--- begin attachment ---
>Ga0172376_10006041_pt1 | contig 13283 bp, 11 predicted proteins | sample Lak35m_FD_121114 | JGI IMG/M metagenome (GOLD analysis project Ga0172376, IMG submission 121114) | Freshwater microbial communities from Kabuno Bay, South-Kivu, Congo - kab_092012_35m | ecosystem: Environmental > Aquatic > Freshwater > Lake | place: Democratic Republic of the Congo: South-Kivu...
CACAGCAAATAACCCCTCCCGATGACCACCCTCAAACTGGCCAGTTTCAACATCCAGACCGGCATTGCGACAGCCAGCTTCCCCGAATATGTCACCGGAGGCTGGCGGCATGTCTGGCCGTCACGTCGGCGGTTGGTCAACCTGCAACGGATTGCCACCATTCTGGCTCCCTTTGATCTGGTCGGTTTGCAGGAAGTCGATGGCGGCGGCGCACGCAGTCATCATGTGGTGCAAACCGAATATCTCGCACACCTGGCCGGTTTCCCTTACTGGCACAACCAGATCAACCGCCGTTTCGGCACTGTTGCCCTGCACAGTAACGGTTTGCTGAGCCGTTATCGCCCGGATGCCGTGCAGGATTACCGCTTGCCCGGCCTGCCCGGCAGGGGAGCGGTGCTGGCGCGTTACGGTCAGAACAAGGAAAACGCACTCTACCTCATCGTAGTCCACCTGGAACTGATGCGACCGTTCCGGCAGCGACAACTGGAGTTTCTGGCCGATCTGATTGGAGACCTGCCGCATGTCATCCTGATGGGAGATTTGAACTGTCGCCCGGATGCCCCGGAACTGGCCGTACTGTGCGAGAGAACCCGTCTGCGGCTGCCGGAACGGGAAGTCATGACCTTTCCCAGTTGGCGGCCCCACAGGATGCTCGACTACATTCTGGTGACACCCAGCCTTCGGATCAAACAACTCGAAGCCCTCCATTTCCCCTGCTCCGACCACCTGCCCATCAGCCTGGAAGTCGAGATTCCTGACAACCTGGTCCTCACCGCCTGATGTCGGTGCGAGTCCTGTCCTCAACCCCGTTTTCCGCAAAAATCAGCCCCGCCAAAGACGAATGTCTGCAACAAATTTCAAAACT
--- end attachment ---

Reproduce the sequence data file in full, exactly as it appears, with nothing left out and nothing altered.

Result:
>Ga0172376_10006041_pt1 | contig 13283 bp, 11 predicted proteins | sample Lak35m_FD_121114 | JGI IMG/M metagenome (GOLD analysis project Ga0172376, IMG submission 121114) | Freshwater microbial communities from Kabuno Bay, South-Kivu, Congo - kab_092012_35m | ecosystem: Environmental > Aquatic > Freshwater > Lake | place: Democratic Republic of the Congo: South-Kivu...
CACAGCAAATAACCCCTCCCGATGACCACCCTCAAACTGGCCAGTTTCAACATCCAGACCGGCATTGCGACAGCCAGCTTCCCCGAATATGTCACCGGAGGCTGGCGGCATGTCTGGCCGTCACGTCGGCGGTTGGTCAACCTGCAACGGATTGCCACCATTCTGGCTCCCTTTGATCTGGTCGGTTTGCAGGAAGTCGATGGCGGCGGCGCACGCAGTCATCATGTGGTGCAAACCGAATATCTCGCACACCTGGCCGGTTTCCCTTACTGGCACAACCAGATCAACCGCCGTTTCGGCACTGTTGCCCTGCACAGTAACGGTTTGCTGAGCCGTTATCGCCCGGATGCCGTGCAGGATTACCGCTTGCCCGGCCTGCCCGGCAGGGGAGCGGTGCTGGCGCGTTACGGTCAGAACAAGGAAAACGCACTCTACCTCATCGTAGTCCACCTGGAACTGATGCGACCGTTCCGGCAGCGACAACTGGAGTTTCTGGCCGATCTGATTGGAGACCTGCCGCATGTCATCCTGATGGGAGATTTGAACTGTCGCCCGGATGCCCCGGAACTGGCCGTACTGTGCGAGAGAACCCGTCTGCGGCTGCCGGAACGGGAAGTCATGACCTTTCCCAGTTGGCGGCCCCACAGGATGCTCGACTACATTCTGGTGACACCCAGCCTTCGGATCAAACAACTCGAAGCCCTCCATTTCCCCTGCTCCGACCACCTGCCCATCAGCCTGGAAGTCGAGATTCCTGACAACCTGGTCCTCACCGCCTGATGTCGGTGCGAGTCCTGTCCTCAACCCCGTTTTCCGCAAAAATCAGCCCCGCCAAAGACGAATGTCTGCAACAAATTTCAAAACT